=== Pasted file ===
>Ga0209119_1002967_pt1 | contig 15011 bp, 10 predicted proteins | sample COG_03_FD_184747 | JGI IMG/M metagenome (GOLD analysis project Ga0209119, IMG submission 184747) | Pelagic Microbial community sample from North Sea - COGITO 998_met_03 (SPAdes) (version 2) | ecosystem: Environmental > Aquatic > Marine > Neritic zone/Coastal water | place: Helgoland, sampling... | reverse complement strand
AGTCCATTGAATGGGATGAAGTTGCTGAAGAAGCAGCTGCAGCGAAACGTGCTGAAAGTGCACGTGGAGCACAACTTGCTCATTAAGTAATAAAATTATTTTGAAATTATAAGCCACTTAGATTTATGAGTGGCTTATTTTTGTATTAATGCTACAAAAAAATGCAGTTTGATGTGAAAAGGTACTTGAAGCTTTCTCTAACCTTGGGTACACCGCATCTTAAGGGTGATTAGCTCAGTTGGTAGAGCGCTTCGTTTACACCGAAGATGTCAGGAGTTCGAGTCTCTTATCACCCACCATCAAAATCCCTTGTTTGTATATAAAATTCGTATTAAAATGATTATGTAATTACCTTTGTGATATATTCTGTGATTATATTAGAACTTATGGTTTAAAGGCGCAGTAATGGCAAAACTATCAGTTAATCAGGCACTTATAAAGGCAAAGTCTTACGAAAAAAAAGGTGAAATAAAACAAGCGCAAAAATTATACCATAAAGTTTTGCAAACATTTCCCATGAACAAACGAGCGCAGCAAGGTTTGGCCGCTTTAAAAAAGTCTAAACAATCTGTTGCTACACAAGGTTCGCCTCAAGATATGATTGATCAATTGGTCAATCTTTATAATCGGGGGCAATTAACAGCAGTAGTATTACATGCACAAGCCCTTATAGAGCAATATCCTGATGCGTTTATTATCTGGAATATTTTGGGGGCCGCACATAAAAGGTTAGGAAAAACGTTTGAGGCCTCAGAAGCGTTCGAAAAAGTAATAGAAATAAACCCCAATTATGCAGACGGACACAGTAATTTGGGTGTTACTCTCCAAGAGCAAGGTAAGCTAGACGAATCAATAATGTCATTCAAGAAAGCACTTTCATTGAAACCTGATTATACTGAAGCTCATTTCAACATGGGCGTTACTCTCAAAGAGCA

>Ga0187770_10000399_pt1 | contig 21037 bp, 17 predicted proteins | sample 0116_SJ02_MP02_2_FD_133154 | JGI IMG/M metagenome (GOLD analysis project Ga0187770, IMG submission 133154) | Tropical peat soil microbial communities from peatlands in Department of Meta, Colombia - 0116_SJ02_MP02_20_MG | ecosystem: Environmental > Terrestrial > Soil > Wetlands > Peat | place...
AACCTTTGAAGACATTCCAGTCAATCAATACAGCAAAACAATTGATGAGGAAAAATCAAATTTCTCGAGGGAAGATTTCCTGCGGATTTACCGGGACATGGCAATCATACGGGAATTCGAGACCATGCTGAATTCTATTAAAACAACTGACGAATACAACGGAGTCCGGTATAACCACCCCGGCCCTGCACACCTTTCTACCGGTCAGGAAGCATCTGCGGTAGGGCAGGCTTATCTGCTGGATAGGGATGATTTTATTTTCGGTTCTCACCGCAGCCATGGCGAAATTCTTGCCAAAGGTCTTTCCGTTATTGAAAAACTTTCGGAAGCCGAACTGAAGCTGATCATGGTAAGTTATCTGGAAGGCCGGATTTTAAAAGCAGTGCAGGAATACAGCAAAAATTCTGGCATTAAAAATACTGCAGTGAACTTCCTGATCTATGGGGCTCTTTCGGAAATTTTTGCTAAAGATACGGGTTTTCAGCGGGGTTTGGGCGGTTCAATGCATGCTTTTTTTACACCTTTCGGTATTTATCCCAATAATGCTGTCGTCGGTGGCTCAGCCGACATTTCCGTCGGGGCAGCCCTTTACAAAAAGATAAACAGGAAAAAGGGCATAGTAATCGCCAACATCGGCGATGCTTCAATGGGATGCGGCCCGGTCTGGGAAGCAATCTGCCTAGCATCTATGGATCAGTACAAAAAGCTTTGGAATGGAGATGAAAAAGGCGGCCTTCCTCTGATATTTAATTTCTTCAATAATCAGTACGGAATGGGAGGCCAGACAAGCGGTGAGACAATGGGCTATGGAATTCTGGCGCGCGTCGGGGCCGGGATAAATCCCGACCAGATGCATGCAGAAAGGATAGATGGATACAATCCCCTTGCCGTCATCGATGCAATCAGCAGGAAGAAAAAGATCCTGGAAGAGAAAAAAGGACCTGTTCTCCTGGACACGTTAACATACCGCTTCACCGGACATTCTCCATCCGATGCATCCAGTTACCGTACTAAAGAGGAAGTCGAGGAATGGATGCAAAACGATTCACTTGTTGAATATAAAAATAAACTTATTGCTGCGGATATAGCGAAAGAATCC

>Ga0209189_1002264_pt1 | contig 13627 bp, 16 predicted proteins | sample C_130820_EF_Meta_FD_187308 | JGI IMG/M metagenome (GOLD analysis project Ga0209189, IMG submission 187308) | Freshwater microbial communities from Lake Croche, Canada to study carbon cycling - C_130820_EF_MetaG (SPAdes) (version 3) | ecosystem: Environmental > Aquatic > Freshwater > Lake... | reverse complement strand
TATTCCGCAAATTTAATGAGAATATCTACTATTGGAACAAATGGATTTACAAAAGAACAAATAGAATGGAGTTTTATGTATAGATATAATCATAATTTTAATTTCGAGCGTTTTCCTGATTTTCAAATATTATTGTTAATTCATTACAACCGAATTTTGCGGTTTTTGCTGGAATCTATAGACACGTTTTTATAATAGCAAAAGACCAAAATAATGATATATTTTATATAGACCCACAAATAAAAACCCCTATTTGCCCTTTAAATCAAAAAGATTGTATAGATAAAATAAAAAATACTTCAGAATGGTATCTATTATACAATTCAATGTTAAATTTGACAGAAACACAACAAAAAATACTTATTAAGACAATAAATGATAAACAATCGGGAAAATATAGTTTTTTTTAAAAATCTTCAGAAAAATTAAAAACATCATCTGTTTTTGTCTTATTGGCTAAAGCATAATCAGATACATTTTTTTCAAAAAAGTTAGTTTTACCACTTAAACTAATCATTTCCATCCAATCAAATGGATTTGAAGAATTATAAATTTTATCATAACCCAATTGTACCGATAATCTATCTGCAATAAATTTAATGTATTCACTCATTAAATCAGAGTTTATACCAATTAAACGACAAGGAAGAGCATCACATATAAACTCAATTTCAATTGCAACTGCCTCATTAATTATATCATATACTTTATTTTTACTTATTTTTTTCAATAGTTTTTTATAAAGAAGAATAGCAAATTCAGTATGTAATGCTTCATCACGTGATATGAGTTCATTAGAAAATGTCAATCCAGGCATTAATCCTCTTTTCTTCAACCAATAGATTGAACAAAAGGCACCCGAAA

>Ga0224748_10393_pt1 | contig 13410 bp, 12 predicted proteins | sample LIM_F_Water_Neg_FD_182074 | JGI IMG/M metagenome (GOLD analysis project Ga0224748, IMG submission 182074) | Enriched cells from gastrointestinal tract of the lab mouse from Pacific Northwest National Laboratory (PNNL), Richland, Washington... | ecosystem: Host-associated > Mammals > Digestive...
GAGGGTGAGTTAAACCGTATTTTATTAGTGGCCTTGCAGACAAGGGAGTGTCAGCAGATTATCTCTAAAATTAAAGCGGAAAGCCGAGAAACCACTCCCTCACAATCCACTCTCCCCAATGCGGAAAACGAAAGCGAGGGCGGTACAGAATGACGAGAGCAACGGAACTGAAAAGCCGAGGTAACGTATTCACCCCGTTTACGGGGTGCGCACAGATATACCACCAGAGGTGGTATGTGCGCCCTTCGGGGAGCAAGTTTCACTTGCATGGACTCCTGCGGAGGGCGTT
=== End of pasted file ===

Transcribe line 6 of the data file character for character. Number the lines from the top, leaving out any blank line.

TATTCCGCAAATTTAATGAGAATATCTACTATTGGAACAAATGGATTTACAAAAGAACAAATAGAATGGAGTTTTATGTATAGATATAATCATAATTTTAATTTCGAGCGTTTTCCTGATTTTCAAATATTATTGTTAATTCATTACAACCGAATTTTGCGGTTTTTGCTGGAATCTATAGACACGTTTTTATAATAGCAAAAGACCAAAATAATGATATATTTTATATAGACCCACAAATAAAAACCCCTATTTGCCCTTTAAATCAAAAAGATTGTATAGATAAAATAAAAAATACTTCAGAATGGTATCTATTATACAATTCAATGTTAAATTTGACAGAAACACAACAAAAAATACTTATTAAGACAATAAATGATAAACAATCGGGAAAATATAGTTTTTTTTAAAAATCTTCAGAAAAATTAAAAACATCATCTGTTTTTGTCTTATTGGCTAAAGCATAATCAGATACATTTTTTTCAAAAAAGTTAGTTTTACCACTTAAACTAATCATTTCCATCCAATCAAATGGATTTGAAGAATTATAAATTTTATCATAACCCAATTGTACCGATAATCTATCTGCAATAAATTTAATGTATTCACTCATTAAATCAGAGTTTATACCAATTAAACGACAAGGAAGAGCATCACATATAAACTCAATTTCAATTGCAACTGCCTCATTAATTATATCATATACTTTATTTTTACTTATTTTTTTCAATAGTTTTTTATAAAGAAGAATAGCAAATTCAGTATGTAATGCTTCATCACGTGATATGAGTTCATTAGAAAATGTCAATCCAGGCATTAATCCTCTTTTCTTCAACCAATAGATTGAACAAAAGGCACCCGAAA